New bridge to Canada will be built, governor says

“This is the case study of one special interest trying to override the interests of many thousands and millions of people,” Snyder said Wednesday. “But I can tell you this case study will have a happy ending, that we will get a bridge built.”

BY DAWSON BELL AND TOM WALSH
DETROIT FREE PRESS STAFF WRITERS

Gov. Rick Snyder was back on the sunny side of the street Wednesday on prospects for building a new bridge to Canada, saying he expects action on the project in the next few months, not the next few years.

After two weeks ago suggesting “a cooling-off period” after his proposal went down in defeat in a state Senate committee, Snyder said at a session in Ottawa with Canadian officials that “we are continuing our process in a relentless fashion.”

Snyder also told Bloomberg News that he will encourage bridge supporters to mount a grassroots campaign to sway public opinion in favor of the project. The governor and other bridge supporters have complained that a multimillion-dollar marketing and advertising campaign sponsored by the owners of the Ambassador Bridge that attacked the “government bridge” poisoned public opinion in the months leading up to the Senate committee vote.

“This is the case study of one special interest trying to override the interests of many thousands and millions of people,” Snyder said Wednesday. “But I can tell you this case study will have a happy ending, that we will get a bridge built.”

But he offered no details about what a pro-bridge campaign would look like or who would pay for it.

The Detroit-Windsor crossing is the busiest in the world’s largest bilateral trade relationship, with more than $128 billion in shipments and 8,000 trucks crossing there each day, according to Canadian government data. Truck traffic is expected to triple over 30 years, the country’s transport department estimates.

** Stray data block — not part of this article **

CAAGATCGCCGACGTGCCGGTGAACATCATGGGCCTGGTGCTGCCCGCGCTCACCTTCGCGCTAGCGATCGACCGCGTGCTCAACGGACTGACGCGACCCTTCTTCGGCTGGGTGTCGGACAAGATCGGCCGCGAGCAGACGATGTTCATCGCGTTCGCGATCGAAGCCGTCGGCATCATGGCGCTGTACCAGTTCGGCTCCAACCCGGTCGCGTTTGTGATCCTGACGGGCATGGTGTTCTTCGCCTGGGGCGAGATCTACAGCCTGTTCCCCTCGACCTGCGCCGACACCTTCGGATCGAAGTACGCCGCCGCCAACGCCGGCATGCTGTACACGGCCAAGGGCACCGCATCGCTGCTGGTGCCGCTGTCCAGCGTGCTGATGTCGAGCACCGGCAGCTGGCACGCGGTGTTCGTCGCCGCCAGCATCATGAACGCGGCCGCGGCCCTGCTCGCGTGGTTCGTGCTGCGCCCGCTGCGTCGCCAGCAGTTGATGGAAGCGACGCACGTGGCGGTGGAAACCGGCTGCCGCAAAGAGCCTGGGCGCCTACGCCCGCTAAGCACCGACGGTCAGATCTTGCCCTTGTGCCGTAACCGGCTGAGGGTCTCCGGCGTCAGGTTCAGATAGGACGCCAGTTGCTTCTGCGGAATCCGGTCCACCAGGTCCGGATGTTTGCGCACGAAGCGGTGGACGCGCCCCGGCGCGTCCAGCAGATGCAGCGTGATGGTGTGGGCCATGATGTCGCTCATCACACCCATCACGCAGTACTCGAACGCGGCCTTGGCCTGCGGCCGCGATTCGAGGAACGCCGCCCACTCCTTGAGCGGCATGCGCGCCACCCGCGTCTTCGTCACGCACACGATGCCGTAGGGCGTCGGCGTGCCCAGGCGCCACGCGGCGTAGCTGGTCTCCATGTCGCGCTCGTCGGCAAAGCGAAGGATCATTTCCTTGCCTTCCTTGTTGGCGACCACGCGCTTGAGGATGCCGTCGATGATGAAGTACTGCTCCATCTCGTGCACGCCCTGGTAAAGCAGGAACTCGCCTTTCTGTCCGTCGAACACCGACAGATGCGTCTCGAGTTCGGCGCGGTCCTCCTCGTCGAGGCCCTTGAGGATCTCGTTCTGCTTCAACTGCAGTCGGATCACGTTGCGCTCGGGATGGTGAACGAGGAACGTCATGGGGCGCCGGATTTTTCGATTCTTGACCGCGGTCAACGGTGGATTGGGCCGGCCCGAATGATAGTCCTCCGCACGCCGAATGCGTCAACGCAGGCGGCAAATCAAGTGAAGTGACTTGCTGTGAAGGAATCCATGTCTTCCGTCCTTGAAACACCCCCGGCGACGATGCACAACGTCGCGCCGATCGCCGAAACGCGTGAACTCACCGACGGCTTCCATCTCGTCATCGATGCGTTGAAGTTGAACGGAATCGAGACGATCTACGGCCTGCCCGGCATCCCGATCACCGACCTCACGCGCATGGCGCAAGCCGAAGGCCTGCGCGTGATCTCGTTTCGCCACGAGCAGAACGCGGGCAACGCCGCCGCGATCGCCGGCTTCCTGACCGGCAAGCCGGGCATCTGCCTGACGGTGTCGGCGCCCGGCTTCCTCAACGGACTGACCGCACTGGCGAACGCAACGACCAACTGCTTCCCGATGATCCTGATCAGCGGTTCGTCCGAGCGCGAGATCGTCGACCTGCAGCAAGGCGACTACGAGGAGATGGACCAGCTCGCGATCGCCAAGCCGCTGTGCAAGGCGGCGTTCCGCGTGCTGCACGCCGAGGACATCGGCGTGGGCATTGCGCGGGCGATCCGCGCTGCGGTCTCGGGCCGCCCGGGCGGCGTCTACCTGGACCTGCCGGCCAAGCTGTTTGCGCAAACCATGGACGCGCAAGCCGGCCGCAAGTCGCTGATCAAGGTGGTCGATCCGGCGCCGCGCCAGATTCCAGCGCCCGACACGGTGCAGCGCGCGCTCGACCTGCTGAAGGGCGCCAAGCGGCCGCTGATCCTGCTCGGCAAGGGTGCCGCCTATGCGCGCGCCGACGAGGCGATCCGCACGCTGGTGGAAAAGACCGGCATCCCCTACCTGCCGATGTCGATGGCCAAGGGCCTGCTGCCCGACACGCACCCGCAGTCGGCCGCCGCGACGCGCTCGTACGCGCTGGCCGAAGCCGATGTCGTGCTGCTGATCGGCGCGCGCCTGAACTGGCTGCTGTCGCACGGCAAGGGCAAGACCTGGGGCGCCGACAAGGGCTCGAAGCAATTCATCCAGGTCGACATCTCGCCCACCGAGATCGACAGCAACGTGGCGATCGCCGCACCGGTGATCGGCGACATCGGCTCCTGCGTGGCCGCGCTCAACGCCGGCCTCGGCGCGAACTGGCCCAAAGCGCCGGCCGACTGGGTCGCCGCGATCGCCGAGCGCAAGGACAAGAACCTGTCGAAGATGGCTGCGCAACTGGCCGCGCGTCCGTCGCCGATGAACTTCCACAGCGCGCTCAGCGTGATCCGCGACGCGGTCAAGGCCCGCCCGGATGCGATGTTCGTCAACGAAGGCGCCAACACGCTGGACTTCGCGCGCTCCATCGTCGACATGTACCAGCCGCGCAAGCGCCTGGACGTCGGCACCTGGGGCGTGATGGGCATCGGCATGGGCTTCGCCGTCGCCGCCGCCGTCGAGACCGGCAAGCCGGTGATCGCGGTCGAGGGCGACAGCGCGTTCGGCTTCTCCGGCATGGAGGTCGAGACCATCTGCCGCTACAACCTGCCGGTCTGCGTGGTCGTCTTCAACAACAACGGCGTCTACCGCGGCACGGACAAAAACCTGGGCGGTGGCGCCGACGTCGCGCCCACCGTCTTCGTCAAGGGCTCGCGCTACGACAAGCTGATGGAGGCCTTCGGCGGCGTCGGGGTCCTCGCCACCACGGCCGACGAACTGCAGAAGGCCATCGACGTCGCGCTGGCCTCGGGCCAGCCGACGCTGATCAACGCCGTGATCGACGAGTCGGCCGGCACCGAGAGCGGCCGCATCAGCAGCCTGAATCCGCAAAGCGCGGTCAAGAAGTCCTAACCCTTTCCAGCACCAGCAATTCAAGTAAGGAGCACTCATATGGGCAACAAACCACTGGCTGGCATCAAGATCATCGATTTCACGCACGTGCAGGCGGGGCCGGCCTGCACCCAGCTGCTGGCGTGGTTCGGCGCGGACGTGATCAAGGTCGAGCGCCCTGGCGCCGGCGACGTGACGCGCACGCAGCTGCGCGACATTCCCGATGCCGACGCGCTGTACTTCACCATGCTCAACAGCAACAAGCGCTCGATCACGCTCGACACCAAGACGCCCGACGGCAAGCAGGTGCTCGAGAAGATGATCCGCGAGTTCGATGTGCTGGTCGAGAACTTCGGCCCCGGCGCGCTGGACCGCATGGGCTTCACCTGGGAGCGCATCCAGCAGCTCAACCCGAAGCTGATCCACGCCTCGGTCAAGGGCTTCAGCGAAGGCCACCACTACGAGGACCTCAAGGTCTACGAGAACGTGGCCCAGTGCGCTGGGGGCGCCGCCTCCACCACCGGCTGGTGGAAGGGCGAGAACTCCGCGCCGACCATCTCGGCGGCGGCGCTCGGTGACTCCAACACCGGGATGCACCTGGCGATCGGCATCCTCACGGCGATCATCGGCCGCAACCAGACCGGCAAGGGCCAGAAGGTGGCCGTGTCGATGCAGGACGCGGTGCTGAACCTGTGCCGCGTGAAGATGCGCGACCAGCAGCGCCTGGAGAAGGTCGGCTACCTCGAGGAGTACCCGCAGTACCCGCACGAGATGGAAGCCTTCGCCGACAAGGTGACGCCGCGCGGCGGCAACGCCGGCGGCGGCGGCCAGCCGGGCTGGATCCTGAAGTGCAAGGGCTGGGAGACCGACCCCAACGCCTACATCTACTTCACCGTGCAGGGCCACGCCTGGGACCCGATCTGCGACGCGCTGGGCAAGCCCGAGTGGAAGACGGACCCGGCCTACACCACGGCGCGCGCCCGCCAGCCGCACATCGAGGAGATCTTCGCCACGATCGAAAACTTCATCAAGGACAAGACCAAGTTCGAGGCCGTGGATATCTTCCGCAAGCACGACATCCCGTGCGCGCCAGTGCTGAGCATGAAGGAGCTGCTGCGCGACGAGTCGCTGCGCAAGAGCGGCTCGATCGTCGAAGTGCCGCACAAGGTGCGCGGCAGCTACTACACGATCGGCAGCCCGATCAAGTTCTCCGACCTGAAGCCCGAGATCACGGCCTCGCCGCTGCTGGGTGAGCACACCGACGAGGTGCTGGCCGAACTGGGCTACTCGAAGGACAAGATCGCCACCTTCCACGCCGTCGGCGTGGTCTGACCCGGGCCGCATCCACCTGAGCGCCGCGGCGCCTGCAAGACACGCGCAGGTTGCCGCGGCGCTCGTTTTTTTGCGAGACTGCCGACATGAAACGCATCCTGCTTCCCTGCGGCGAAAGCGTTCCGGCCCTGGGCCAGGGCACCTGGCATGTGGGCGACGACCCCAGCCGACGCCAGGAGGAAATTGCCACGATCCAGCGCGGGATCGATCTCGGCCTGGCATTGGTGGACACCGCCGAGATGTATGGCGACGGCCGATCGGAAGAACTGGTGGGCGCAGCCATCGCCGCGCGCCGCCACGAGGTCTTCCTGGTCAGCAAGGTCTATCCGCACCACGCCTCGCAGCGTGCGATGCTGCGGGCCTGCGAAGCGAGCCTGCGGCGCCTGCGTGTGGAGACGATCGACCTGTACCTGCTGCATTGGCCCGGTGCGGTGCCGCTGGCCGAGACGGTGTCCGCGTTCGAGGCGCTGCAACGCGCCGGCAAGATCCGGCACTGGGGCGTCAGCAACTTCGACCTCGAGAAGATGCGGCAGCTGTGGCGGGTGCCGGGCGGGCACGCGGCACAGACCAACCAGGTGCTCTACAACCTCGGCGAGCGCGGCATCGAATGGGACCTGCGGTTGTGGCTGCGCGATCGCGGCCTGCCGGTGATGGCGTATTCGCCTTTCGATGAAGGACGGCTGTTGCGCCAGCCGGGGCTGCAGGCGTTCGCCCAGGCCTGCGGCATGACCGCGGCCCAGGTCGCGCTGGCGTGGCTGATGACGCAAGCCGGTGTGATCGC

But opponents of the new bridge cast doubt on those projections and argued the $2-billion project is likely to become a boondoggle and burden on taxpayers. Canada has agreed to cover Michigan’s share of bridge construction, and backers of the project insist that state taxpayers would be entirely off the hook in any event.

Tom Shields, spokesman for the coalition of labor and business groups supporting a new, publicly owned bridge, said later Wednesday that he was encouraged by Snyder’s comments. But he said he wasn’t aware of any discussions held so far about a counter-campaign.

“Everybody would like to see an effort to get the truth out there,” Shields said. “But we don’t have any money, and we’re going up against a billionaire,” a reference to Manuel (Matty) Moroun, head of the bridge company.

“The governor has to decide how he wants to proceed … and we’ll pitch in.”